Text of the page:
• Bus: Bus lines 59 and L operate between the airport and the city center. The journey takes around 30 minutes. Tickets can be purchased from the driver or at the airport's ticket machines.

  • Ubers are also available and pretty cheap

  • From the Train Station:

  • Taxi: Taxis are available at the taxi rank outside the train station. The journey to the city center takes about 10-15 minutes, depending on traffic.

  • Tram: Tram lines 5, 8, 14, and 16 connect Poznań Główny with various parts of the city. The tram stop is located near the train station's main entrance.

Poznan Poland

Getting Around Poznań:

You won’t need a car when you are in Poznan. The city is very walk-able and there is an extensive network of trams and buses. If you do want to take public transportation, purchase either a timed ticket or a short term ticket. Timed tickets are good for transportation for 15 min, 45min or 90 minutes. Short term tickets are good for 24 h or 7 days. The tickets cover buses and trams. If you are staying in the tourist area you will only need zone A tickets.  Tickets can be purchased from ticket machines, kiosks, or on the tram or bus. The city center is well-served by tram lines, making it easy to navigate. They take credit cards and the kiosks have an English option.

Poznan also has city bikes. To use the city bikes you need to register online. The first 20 minutes are free. The city bikes have to be picked up and dropped off in certain locations. Lime or bolt scooters are also available. To use  scooters you also need an account online. The scooters can be picked up or dropped off anywhere within a certain area. If you leave the area the scooter will stop working or give you a message that the scooter is not allowed to be dropped off in the area you are in.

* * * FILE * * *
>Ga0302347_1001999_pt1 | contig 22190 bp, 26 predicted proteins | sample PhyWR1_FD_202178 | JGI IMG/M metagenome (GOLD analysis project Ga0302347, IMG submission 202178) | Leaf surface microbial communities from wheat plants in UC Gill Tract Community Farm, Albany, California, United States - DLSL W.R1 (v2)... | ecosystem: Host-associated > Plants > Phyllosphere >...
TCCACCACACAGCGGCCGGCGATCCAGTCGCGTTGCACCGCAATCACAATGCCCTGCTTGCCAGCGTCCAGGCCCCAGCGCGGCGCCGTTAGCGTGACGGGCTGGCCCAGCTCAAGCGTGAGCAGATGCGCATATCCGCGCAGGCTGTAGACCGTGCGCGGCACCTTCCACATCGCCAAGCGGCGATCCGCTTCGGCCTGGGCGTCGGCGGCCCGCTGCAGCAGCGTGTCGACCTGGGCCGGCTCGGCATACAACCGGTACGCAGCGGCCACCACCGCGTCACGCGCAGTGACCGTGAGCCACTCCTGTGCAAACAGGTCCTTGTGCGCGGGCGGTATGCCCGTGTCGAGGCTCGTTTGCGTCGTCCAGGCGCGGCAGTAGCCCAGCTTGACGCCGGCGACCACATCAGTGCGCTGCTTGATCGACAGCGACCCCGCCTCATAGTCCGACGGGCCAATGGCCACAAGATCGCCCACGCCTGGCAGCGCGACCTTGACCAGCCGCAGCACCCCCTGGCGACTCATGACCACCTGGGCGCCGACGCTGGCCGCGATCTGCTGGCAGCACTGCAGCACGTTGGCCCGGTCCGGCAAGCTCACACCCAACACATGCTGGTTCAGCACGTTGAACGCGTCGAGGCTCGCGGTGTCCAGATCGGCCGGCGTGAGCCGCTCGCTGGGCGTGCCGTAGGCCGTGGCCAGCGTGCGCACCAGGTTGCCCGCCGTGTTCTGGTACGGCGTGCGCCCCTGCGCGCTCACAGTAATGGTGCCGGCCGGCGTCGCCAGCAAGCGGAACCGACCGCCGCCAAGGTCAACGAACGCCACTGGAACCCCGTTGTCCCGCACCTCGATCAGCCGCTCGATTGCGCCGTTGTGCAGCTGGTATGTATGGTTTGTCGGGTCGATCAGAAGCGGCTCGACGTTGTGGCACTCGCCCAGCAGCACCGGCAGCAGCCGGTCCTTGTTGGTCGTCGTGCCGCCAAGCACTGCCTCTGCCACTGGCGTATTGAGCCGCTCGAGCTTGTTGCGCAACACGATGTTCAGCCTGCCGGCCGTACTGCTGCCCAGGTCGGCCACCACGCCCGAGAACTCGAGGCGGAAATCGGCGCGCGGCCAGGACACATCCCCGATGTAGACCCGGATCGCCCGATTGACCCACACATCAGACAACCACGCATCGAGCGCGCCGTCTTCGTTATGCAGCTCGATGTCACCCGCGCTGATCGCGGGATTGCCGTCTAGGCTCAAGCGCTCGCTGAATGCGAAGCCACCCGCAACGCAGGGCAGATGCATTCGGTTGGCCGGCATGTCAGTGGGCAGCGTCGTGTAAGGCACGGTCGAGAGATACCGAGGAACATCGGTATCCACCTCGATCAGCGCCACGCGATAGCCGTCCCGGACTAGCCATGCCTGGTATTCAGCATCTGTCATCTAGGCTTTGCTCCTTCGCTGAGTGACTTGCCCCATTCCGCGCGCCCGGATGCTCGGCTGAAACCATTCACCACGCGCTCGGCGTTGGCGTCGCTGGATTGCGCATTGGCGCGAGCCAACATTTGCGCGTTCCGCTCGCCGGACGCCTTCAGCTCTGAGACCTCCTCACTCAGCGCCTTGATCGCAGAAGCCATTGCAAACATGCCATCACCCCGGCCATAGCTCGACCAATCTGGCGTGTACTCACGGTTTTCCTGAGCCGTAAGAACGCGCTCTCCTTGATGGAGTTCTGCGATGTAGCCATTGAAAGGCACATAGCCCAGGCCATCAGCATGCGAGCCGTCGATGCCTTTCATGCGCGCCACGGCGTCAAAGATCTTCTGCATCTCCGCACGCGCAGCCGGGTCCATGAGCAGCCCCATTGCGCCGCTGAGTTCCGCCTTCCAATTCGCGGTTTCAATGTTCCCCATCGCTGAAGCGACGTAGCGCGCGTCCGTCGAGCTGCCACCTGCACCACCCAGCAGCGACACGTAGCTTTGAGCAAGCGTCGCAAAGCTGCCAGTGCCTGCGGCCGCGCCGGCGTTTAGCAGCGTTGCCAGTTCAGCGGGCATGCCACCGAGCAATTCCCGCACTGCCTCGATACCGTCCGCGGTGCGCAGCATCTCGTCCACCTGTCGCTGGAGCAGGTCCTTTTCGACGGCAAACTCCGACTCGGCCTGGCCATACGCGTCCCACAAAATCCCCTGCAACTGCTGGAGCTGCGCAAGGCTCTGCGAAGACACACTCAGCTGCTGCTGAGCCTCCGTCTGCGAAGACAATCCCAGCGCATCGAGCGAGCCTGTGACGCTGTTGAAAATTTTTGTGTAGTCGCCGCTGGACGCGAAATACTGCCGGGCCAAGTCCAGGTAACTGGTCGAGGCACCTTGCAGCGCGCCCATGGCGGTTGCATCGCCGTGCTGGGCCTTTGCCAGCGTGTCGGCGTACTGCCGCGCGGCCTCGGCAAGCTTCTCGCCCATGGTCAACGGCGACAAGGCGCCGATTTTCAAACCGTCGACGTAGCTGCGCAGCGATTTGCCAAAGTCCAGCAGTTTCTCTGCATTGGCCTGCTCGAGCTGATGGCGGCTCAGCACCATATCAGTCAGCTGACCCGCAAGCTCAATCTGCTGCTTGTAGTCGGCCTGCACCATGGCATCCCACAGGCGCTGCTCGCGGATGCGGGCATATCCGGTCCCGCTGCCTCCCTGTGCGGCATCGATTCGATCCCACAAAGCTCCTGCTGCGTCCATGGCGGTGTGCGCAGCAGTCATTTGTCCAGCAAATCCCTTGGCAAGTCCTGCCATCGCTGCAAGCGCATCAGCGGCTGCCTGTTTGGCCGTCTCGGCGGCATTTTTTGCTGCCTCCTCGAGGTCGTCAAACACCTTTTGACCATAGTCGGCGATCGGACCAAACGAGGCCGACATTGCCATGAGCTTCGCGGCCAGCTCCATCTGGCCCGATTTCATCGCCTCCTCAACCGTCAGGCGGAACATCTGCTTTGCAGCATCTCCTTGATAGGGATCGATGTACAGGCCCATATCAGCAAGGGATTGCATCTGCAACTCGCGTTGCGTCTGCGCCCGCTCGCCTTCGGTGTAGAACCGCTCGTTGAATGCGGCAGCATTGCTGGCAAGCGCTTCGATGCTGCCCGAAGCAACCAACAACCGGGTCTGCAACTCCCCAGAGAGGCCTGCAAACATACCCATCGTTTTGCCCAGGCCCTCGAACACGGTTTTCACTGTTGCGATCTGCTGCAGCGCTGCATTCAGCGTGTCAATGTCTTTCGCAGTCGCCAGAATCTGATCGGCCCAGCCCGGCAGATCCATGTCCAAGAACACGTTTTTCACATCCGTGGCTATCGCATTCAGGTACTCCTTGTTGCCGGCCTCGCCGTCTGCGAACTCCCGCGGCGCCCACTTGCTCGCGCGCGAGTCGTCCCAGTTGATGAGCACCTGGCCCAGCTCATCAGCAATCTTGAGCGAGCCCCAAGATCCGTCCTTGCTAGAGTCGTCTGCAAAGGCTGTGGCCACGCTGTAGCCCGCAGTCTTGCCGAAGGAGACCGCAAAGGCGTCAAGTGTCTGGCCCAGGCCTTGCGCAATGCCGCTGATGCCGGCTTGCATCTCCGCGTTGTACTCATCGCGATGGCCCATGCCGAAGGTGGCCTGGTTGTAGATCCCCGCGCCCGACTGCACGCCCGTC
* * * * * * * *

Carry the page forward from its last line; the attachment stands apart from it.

Things to see

market square Poznan

Like in most places in Europe, the best place to start your exploration is in Old Town or Stare Miastro. Poznan’s old town is super picturesque with cobblestone streets, medieval architecture and lively market squares. Old Market Square, Stary Rynek, or Starego Miasta is the centerpiece of the Old town area. This might be my favorite old town square in Poland. The colorful merchant houses adorned with intricate facades and ornate gables give this market square tonnes of character. It is a great place to grab a bite, souvenir shop or just relax.